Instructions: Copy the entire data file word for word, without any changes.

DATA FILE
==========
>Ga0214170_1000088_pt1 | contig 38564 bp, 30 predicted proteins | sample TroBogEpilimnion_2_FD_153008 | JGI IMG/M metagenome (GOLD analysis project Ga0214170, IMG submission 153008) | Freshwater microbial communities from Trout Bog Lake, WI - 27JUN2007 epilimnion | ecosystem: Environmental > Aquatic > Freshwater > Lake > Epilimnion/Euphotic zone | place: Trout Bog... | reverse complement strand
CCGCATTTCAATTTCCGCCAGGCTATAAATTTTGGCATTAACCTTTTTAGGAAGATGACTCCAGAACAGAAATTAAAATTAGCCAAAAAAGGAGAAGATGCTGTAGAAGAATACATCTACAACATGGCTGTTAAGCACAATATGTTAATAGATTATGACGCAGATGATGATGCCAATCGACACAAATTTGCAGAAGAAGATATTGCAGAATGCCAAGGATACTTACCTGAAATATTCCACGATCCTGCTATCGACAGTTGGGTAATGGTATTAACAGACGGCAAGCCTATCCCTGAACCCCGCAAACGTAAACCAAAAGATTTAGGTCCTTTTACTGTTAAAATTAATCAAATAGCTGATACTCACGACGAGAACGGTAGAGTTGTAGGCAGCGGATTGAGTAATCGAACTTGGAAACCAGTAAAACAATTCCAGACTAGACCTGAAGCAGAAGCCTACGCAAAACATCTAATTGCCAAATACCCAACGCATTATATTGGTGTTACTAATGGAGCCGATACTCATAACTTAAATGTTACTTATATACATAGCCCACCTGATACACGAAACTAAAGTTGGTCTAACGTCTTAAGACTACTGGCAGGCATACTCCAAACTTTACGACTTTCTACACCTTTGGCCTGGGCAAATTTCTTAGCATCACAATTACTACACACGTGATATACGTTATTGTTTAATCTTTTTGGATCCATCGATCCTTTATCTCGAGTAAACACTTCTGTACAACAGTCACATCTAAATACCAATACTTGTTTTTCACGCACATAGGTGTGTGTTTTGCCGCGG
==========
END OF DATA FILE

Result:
>Ga0214170_1000088_pt1 | contig 38564 bp, 30 predicted proteins | sample TroBogEpilimnion_2_FD_153008 | JGI IMG/M metagenome (GOLD analysis project Ga0214170, IMG submission 153008) | Freshwater microbial communities from Trout Bog Lake, WI - 27JUN2007 epilimnion | ecosystem: Environmental > Aquatic > Freshwater > Lake > Epilimnion/Euphotic zone | place: Trout Bog... | reverse complement strand
CCGCATTTCAATTTCCGCCAGGCTATAAATTTTGGCATTAACCTTTTTAGGAAGATGACTCCAGAACAGAAATTAAAATTAGCCAAAAAAGGAGAAGATGCTGTAGAAGAATACATCTACAACATGGCTGTTAAGCACAATATGTTAATAGATTATGACGCAGATGATGATGCCAATCGACACAAATTTGCAGAAGAAGATATTGCAGAATGCCAAGGATACTTACCTGAAATATTCCACGATCCTGCTATCGACAGTTGGGTAATGGTATTAACAGACGGCAAGCCTATCCCTGAACCCCGCAAACGTAAACCAAAAGATTTAGGTCCTTTTACTGTTAAAATTAATCAAATAGCTGATACTCACGACGAGAACGGTAGAGTTGTAGGCAGCGGATTGAGTAATCGAACTTGGAAACCAGTAAAACAATTCCAGACTAGACCTGAAGCAGAAGCCTACGCAAAACATCTAATTGCCAAATACCCAACGCATTATATTGGTGTTACTAATGGAGCCGATACTCATAACTTAAATGTTACTTATATACATAGCCCACCTGATACACGAAACTAAAGTTGGTCTAACGTCTTAAGACTACTGGCAGGCATACTCCAAACTTTACGACTTTCTACACCTTTGGCCTGGGCAAATTTCTTAGCATCACAATTACTACACACGTGATATACGTTATTGTTTAATCTTTTTGGATCCATCGATCCTTTATCTCGAGTAAACACTTCTGTACAACAGTCACATCTAAATACCAATACTTGTTTTTCACGCACATAGGTGTGTGTTTTGCCGCGG